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Towards West African coastal social-ecosystems sustainability : Interdisciplinary approaches

Authors
  • Dada, Olusegun
  • Almar, Rafael
  • Morand, Pierre
  • Ménard, Frédéric
Publication Date
May 01, 2021
Source
HAL-INSU
Keywords
Language
English
License
Unknown
External links

Abstract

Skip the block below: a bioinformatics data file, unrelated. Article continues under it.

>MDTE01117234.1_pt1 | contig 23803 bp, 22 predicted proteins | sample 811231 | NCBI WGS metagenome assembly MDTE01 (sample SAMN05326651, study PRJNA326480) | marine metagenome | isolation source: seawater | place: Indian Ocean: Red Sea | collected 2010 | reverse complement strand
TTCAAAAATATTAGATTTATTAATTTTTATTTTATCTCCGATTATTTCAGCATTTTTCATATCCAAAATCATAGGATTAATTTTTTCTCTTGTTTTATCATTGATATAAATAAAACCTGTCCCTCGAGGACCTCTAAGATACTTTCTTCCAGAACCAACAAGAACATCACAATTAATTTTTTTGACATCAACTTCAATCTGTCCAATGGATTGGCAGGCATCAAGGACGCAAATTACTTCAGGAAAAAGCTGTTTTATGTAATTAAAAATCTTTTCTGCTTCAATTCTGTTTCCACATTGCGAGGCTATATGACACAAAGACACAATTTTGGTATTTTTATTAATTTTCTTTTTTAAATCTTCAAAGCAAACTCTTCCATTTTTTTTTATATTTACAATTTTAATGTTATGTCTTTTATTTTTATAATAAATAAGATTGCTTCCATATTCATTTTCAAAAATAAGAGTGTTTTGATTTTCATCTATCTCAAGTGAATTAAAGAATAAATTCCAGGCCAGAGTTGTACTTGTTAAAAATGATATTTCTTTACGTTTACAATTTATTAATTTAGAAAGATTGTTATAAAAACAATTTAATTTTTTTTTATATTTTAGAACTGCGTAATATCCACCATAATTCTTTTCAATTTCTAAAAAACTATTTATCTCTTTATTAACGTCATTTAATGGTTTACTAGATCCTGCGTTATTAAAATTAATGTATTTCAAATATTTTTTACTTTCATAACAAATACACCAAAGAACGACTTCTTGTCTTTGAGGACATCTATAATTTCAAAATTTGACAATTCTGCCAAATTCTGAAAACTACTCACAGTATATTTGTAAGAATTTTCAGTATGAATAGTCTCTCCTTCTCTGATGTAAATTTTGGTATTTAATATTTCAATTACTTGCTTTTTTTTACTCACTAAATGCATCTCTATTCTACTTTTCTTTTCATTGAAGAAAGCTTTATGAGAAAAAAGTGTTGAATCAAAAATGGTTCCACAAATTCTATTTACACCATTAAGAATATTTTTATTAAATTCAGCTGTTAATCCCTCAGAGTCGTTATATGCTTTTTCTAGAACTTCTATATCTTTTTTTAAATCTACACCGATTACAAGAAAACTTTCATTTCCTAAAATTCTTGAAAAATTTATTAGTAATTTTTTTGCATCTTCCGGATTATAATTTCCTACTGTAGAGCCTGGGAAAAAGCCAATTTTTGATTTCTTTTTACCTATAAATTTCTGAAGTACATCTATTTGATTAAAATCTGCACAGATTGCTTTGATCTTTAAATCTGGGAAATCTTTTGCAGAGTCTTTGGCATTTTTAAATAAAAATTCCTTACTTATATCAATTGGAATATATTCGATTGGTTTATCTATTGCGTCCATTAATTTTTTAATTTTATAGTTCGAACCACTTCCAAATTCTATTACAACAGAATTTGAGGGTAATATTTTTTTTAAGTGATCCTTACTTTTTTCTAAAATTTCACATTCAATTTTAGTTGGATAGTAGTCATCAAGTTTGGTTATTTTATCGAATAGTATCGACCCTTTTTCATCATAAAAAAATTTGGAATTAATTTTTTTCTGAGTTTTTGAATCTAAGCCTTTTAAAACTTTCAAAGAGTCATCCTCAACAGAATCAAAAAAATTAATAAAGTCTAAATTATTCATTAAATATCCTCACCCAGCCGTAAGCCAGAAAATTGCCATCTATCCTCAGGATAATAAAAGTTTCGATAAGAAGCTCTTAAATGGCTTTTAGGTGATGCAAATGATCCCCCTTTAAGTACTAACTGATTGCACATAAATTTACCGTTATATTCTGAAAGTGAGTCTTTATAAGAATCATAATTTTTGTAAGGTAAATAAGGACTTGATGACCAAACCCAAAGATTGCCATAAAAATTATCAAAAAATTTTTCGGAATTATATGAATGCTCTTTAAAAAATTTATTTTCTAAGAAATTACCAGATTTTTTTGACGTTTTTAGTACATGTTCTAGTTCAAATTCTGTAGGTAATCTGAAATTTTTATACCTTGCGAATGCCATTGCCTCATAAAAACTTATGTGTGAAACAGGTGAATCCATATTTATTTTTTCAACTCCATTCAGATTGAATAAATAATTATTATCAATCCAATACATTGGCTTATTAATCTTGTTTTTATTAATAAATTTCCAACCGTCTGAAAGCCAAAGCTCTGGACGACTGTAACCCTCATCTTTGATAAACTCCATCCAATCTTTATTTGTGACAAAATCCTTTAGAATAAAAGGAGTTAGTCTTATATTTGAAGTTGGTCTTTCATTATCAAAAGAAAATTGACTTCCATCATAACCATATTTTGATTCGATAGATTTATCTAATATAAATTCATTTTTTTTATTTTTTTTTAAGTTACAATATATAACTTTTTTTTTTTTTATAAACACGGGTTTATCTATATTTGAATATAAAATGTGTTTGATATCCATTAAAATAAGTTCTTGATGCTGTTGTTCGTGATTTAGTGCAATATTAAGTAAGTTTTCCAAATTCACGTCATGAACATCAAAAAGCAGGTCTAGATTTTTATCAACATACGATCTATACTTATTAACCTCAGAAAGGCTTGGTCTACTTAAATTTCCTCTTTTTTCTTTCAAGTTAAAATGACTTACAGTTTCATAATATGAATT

The coastal system can be regarded as co-evolving socio-economic and ecological systems undergoing intense environmental pressures owing to the mechanisms of change exerted by human activities against a background of natural change. Understanding and managing ecological responses to these changes in the coastal areas require interdisciplinary approaches. Here, we develop a new approach to coastal socio-ecological systems (CSES) based on earlier work on the press-pulse dynamics (PPD) socio-ecological systems. To show the relevance of the modified (mPPD) framework, we applied it to two unique features (mangroves and beach systems) of the western African coastal (WAC) systems. Then, we constructed plausible 21st-century coastal systems scenarios at the coast based on a set of descriptive indicators (population growth, economic development, environmental quality, governance, technological advancement and climate change) for a better understanding and sustainable management planning of WAC systems. We found that different indicators characterizing each scenario will exert different pressures on the WAC systems, under the forms of the long-term press and short-term pulse events. The cross-cutting narratives of the different future scenarios in the face of climate change using the mPPD framework offer valuable insight into the development of WAC management strategies, policies and other agendas. It helps to define the plausible implications of following, or not, a particular management path. The inconsistencies between the aspirations of different resource users and lack of coordination of human activities taking place on land and in the coastal zone, partly due to fragmentation of institutions and weak coastal governance, are revealed. In this context, the mPPD-CSES framework can be used to investigate how ecosystems can experience different (intensities of) press as well as different frequencies of the pulse. Thus, its adaptability to construct future coastal vulnerability scenarios adds to its usefulness as a robust and dependable integrated coastal zone management tool.

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